By Kerry Turner
My first encounter with a triple horn was as a college freshman. I had enrolled at Baylor University to study with Bill Robinson. At the time, all I could afford was a Selmer double. Prof. Robinson had just acquired 2 Paxman triples, I’m not sure how, and offered to let me play one of them. It was an instant love affair. Mind you, it wasn’t about playing high notes. I’ve always been blessed with a decent high range. What was it about the horn that made so much sense to me? I think the best way to understand it is to look at what I did not like about the double horn. You don’t really know what is limiting about a double until you learn to play a triple.
Recently, I had the very same experience. I played a Paxman triple during all of my years with the American Horn Quartet. When I began playing with that venerable ensemble, I was playing an Alex 103. The members of the AHQ strongly recommended that I switch to a triple horn. They claimed that, given the sort of repertoire and length of concerts we would be performing, I would soon see the advantages of such an instrument.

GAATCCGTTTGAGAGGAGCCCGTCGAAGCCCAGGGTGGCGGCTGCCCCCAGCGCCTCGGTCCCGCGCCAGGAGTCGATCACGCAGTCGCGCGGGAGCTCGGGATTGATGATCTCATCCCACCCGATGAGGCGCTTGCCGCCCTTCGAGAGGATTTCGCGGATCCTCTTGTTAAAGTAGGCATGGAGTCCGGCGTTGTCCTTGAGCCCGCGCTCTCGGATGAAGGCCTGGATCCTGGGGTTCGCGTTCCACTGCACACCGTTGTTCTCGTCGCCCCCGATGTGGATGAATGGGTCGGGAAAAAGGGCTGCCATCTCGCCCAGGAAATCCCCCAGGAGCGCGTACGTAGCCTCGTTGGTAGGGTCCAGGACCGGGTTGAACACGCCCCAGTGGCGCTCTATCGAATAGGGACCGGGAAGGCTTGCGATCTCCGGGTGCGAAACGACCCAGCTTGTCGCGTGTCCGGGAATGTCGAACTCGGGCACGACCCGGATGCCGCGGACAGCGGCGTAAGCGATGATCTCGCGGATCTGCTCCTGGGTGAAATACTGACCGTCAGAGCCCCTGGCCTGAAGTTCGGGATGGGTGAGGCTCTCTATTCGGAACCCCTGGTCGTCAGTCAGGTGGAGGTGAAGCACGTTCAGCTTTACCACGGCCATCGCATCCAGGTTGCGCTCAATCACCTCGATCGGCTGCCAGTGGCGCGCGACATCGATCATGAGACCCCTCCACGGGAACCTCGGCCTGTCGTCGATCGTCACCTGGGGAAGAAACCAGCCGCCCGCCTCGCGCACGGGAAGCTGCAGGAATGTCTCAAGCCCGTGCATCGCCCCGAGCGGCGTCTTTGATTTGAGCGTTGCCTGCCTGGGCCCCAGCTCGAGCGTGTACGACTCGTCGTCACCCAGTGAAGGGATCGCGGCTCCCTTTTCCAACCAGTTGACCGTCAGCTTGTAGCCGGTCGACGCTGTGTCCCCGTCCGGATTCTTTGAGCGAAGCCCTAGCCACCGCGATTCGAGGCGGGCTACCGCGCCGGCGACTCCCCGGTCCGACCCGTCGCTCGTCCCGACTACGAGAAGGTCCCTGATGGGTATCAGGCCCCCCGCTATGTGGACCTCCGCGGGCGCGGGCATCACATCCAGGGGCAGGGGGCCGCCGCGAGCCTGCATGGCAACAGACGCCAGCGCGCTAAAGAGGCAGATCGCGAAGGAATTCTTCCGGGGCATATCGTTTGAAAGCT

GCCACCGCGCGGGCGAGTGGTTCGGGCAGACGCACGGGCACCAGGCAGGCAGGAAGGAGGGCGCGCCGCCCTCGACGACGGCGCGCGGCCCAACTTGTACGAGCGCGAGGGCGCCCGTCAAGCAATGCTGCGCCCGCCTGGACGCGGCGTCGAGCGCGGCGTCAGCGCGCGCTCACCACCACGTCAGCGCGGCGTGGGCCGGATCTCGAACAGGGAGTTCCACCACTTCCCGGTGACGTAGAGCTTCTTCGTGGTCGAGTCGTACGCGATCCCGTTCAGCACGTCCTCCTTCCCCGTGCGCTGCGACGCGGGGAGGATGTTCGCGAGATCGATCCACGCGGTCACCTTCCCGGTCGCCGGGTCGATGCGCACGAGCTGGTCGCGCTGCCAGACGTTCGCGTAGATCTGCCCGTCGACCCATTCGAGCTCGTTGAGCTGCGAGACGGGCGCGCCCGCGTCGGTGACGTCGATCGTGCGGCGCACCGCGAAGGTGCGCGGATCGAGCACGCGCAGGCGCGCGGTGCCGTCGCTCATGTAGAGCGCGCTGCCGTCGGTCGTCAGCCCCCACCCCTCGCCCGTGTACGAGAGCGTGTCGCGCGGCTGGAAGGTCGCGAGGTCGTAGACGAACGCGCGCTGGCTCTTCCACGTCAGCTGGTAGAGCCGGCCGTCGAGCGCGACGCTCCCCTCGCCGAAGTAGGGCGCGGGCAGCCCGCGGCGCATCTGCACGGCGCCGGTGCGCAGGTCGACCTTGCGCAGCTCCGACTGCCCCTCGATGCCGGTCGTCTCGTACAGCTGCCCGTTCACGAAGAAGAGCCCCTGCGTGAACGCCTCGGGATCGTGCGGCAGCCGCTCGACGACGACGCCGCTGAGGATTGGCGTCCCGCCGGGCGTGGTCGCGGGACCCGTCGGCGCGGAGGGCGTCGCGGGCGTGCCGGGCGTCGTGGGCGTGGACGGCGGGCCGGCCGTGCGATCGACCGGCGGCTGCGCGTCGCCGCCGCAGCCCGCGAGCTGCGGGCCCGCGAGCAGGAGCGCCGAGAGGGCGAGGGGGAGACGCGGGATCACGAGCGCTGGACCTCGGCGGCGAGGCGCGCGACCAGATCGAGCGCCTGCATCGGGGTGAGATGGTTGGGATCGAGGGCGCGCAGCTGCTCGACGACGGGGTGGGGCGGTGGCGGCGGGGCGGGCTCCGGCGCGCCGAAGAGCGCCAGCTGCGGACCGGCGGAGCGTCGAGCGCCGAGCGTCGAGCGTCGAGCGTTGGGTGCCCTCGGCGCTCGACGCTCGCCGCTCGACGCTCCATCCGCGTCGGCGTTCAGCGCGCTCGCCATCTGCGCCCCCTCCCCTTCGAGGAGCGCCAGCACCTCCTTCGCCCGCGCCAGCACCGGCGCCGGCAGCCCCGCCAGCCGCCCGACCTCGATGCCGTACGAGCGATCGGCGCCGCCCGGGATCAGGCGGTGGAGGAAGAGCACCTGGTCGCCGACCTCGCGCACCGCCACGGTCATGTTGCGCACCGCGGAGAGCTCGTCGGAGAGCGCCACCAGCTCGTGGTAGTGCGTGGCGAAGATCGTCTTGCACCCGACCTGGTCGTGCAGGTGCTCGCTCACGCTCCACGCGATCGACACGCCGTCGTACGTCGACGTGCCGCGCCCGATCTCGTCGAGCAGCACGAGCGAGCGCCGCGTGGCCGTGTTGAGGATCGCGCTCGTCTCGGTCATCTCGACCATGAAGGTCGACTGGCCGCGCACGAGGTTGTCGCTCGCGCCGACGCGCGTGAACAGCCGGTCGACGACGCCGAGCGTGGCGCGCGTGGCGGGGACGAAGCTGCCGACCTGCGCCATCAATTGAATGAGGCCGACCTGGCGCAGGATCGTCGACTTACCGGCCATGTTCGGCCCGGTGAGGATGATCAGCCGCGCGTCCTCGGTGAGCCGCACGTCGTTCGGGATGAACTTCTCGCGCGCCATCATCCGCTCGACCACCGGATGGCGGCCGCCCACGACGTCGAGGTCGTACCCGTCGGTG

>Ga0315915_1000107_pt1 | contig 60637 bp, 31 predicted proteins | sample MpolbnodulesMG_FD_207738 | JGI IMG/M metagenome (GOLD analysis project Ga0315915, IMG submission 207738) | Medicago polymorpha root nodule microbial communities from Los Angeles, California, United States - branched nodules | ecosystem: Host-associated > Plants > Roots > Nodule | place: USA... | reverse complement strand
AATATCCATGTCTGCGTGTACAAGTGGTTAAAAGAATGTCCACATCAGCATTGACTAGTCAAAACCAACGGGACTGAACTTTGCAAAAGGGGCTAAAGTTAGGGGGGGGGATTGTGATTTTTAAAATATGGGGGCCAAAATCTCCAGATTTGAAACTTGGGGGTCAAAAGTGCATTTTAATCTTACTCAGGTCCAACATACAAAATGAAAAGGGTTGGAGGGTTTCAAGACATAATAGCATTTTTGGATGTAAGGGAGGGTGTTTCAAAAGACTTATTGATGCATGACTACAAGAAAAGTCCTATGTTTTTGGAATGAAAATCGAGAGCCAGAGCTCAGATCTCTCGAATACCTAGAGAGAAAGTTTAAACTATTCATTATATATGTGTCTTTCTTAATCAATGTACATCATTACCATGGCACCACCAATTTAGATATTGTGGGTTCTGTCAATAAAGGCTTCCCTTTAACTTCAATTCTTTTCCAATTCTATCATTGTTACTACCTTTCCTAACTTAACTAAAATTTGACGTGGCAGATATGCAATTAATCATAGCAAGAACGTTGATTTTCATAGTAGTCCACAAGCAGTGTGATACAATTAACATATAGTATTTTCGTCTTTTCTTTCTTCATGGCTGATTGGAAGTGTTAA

Last year, shortly after the AHQ retired, I began to long for a double horn again. the double felt so light in my hands. I felt the vibrations coming off the instrument better. It was sort of like driving a sports car after years behind the wheel of a Winnebago.
However, after a while, the limitations of the double horn began to make themselves known. After six days of 6-hour recording sessions in the orchestra, on the last day, I was faced with extremely delicate, soft and stopped passages on a piece. It was tough going for me. One of my colleagues, who was playing a triple, showed me how much easier that particular passage would be using the high F side. I tried it, and the notes popped right out.
Following that incident, I was performing a chamber music concert which involved the horn spending a lot of time up on top line F, G, and A above it. On the double I was playing, the A was just not reliable and way too high using Bb horn 1&2 (or 3). Open was the only choice, and it was slightly too low. I found myself attempting tricky technical passages around these notes, having no valves to use and a flat top A. It was okay - I managed. But later after trying that same piece on a triple horn with its plethora of possibilities, it was so much easier. And because it was easier, I didn’t have to worry about just getting the notes or about intonation problems. I could actually play the passages with panache and style, applying tasteful and historically informed nuances to the performance.